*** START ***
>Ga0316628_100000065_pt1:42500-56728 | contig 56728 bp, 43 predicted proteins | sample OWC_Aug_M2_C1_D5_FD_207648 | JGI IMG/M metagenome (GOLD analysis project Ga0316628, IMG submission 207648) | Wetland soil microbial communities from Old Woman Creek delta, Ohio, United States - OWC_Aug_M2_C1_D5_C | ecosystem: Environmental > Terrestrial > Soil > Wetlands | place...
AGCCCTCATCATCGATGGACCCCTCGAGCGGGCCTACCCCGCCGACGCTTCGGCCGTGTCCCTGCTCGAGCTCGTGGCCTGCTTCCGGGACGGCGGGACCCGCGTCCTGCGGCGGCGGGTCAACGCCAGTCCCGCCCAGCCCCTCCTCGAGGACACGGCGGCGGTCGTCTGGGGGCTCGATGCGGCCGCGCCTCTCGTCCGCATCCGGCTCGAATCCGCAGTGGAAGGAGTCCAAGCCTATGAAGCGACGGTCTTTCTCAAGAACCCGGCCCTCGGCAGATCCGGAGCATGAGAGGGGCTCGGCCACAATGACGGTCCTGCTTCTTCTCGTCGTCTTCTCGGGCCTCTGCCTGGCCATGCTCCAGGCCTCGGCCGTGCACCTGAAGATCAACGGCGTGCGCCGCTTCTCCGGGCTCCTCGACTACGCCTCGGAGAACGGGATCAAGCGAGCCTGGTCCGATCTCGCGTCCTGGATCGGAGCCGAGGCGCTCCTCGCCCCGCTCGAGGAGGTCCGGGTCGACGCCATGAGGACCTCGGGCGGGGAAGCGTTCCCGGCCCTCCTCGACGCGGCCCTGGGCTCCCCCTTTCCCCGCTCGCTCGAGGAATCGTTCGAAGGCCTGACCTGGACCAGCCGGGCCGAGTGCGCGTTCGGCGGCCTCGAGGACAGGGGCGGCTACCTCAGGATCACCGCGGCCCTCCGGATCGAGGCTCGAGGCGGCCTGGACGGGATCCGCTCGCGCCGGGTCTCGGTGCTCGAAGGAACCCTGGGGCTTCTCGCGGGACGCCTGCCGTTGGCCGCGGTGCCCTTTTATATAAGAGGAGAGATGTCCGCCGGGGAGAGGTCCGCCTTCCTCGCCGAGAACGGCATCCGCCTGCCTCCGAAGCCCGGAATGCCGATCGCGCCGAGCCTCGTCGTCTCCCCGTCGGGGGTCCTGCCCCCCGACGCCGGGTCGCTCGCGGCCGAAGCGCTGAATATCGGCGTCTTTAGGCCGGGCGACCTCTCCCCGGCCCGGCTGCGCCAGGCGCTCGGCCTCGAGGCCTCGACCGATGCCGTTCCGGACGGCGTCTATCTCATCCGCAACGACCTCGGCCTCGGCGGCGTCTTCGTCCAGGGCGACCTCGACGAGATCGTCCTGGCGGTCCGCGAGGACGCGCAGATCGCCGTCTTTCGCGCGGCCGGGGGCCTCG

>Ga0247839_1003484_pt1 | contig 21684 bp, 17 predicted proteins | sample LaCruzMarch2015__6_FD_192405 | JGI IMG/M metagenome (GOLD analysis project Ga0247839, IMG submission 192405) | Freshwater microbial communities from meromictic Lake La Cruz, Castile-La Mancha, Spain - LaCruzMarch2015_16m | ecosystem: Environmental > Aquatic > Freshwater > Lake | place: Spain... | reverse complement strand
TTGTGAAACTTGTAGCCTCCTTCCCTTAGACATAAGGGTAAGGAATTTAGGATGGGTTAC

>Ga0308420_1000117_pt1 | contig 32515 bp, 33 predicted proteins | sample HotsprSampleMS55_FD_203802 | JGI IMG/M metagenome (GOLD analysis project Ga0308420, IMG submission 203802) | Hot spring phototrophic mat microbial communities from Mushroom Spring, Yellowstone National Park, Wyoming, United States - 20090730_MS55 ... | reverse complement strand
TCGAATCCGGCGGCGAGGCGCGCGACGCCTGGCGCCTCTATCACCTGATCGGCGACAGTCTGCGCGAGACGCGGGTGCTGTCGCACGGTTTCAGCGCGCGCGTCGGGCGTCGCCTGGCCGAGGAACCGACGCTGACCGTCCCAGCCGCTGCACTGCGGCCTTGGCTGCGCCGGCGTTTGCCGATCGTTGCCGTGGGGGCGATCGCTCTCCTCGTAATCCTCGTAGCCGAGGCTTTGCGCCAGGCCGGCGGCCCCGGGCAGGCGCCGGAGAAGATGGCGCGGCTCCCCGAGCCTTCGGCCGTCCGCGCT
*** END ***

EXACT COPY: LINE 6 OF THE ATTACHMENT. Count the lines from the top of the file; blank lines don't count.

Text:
TCGAATCCGGCGGCGAGGCGCGCGACGCCTGGCGCCTCTATCACCTGATCGGCGACAGTCTGCGCGAGACGCGGGTGCTGTCGCACGGTTTCAGCGCGCGCGTCGGGCGTCGCCTGGCCGAGGAACCGACGCTGACCGTCCCAGCCGCTGCACTGCGGCCTTGGCTGCGCCGGCGTTTGCCGATCGTTGCCGTGGGGGCGATCGCTCTCCTCGTAATCCTCGTAGCCGAGGCTTTGCGCCAGGCCGGCGGCCCCGGGCAGGCGCCGGAGAAGATGGCGCGGCTCCCCGAGCCTTCGGCCGTCCGCGCT